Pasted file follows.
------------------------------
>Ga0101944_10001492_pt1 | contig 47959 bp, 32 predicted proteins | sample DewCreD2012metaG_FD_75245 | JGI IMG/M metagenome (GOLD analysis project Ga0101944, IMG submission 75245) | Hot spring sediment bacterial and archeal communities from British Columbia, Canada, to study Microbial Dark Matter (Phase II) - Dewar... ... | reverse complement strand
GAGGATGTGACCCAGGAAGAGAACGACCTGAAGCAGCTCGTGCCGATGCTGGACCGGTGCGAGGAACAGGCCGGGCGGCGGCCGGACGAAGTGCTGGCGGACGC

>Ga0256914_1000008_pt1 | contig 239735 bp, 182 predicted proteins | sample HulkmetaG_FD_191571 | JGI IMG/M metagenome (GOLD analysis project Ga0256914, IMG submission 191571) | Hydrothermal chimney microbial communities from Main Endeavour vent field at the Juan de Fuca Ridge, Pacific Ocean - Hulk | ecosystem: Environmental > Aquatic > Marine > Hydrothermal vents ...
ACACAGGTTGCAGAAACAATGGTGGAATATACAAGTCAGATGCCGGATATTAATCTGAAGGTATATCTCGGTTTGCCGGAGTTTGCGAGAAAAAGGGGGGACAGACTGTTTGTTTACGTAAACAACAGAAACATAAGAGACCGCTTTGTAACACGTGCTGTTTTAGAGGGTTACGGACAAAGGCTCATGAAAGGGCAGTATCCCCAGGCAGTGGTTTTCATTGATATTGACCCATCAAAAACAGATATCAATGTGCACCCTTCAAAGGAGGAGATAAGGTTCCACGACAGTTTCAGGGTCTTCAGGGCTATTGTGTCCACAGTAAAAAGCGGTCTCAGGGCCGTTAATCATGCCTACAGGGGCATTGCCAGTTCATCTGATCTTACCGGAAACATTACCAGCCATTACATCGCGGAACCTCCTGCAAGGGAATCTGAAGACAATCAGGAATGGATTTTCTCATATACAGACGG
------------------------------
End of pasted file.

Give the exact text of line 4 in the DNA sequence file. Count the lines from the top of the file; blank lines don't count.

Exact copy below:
ACACAGGTTGCAGAAACAATGGTGGAATATACAAGTCAGATGCCGGATATTAATCTGAAGGTATATCTCGGTTTGCCGGAGTTTGCGAGAAAAAGGGGGGACAGACTGTTTGTTTACGTAAACAACAGAAACATAAGAGACCGCTTTGTAACACGTGCTGTTTTAGAGGGTTACGGACAAAGGCTCATGAAAGGGCAGTATCCCCAGGCAGTGGTTTTCATTGATATTGACCCATCAAAAACAGATATCAATGTGCACCCTTCAAAGGAGGAGATAAGGTTCCACGACAGTTTCAGGGTCTTCAGGGCTATTGTGTCCACAGTAAAAAGCGGTCTCAGGGCCGTTAATCATGCCTACAGGGGCATTGCCAGTTCATCTGATCTTACCGGAAACATTACCAGCCATTACATCGCGGAACCTCCTGCAAGGGAATCTGAAGACAATCAGGAATGGATTTTCTCATATACAGACGG